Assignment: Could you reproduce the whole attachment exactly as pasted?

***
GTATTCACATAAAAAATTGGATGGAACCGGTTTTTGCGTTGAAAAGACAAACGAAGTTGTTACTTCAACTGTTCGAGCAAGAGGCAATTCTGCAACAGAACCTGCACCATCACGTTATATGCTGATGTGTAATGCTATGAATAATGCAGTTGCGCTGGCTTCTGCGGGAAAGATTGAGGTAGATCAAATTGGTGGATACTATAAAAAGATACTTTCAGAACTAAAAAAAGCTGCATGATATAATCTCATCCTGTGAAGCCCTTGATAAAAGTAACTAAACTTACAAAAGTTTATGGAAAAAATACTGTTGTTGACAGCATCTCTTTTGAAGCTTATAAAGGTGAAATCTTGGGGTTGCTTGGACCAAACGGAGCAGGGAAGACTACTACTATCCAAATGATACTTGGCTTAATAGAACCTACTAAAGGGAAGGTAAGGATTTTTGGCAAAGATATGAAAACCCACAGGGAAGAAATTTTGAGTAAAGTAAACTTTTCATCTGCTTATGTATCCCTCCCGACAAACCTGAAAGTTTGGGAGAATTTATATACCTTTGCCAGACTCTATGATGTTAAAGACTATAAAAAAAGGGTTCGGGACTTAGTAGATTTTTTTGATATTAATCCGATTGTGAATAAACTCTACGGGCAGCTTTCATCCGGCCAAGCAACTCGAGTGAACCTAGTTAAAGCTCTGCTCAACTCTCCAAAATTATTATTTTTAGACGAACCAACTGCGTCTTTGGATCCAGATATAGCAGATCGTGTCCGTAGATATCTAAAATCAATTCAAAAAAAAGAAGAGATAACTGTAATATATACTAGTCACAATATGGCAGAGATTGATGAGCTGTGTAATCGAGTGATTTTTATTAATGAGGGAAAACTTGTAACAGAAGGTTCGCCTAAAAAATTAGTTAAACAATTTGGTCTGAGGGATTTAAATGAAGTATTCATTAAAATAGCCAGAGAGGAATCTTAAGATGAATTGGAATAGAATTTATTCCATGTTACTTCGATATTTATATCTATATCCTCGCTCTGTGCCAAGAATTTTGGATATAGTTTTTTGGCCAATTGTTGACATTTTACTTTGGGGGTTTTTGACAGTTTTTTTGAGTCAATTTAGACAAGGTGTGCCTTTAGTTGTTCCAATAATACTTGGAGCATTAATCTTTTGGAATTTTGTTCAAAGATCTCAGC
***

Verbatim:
GTATTCACATAAAAAATTGGATGGAACCGGTTTTTGCGTTGAAAAGACAAACGAAGTTGTTACTTCAACTGTTCGAGCAAGAGGCAATTCTGCAACAGAACCTGCACCATCACGTTATATGCTGATGTGTAATGCTATGAATAATGCAGTTGCGCTGGCTTCTGCGGGAAAGATTGAGGTAGATCAAATTGGTGGATACTATAAAAAGATACTTTCAGAACTAAAAAAAGCTGCATGATATAATCTCATCCTGTGAAGCCCTTGATAAAAGTAACTAAACTTACAAAAGTTTATGGAAAAAATACTGTTGTTGACAGCATCTCTTTTGAAGCTTATAAAGGTGAAATCTTGGGGTTGCTTGGACCAAACGGAGCAGGGAAGACTACTACTATCCAAATGATACTTGGCTTAATAGAACCTACTAAAGGGAAGGTAAGGATTTTTGGCAAAGATATGAAAACCCACAGGGAAGAAATTTTGAGTAAAGTAAACTTTTCATCTGCTTATGTATCCCTCCCGACAAACCTGAAAGTTTGGGAGAATTTATATACCTTTGCCAGACTCTATGATGTTAAAGACTATAAAAAAAGGGTTCGGGACTTAGTAGATTTTTTTGATATTAATCCGATTGTGAATAAACTCTACGGGCAGCTTTCATCCGGCCAAGCAACTCGAGTGAACCTAGTTAAAGCTCTGCTCAACTCTCCAAAATTATTATTTTTAGACGAACCAACTGCGTCTTTGGATCCAGATATAGCAGATCGTGTCCGTAGATATCTAAAATCAATTCAAAAAAAAGAAGAGATAACTGTAATATATACTAGTCACAATATGGCAGAGATTGATGAGCTGTGTAATCGAGTGATTTTTATTAATGAGGGAAAACTTGTAACAGAAGGTTCGCCTAAAAAATTAGTTAAACAATTTGGTCTGAGGGATTTAAATGAAGTATTCATTAAAATAGCCAGAGAGGAATCTTAAGATGAATTGGAATAGAATTTATTCCATGTTACTTCGATATTTATATCTATATCCTCGCTCTGTGCCAAGAATTTTGGATATAGTTTTTTGGCCAATTGTTGACATTTTACTTTGGGGGTTTTTGACAGTTTTTTTGAGTCAATTTAGACAAGGTGTGCCTTTAGTTGTTCCAATAATACTTGGAGCATTAATCTTTTGGAATTTTGTTCAAAGATCTCAGC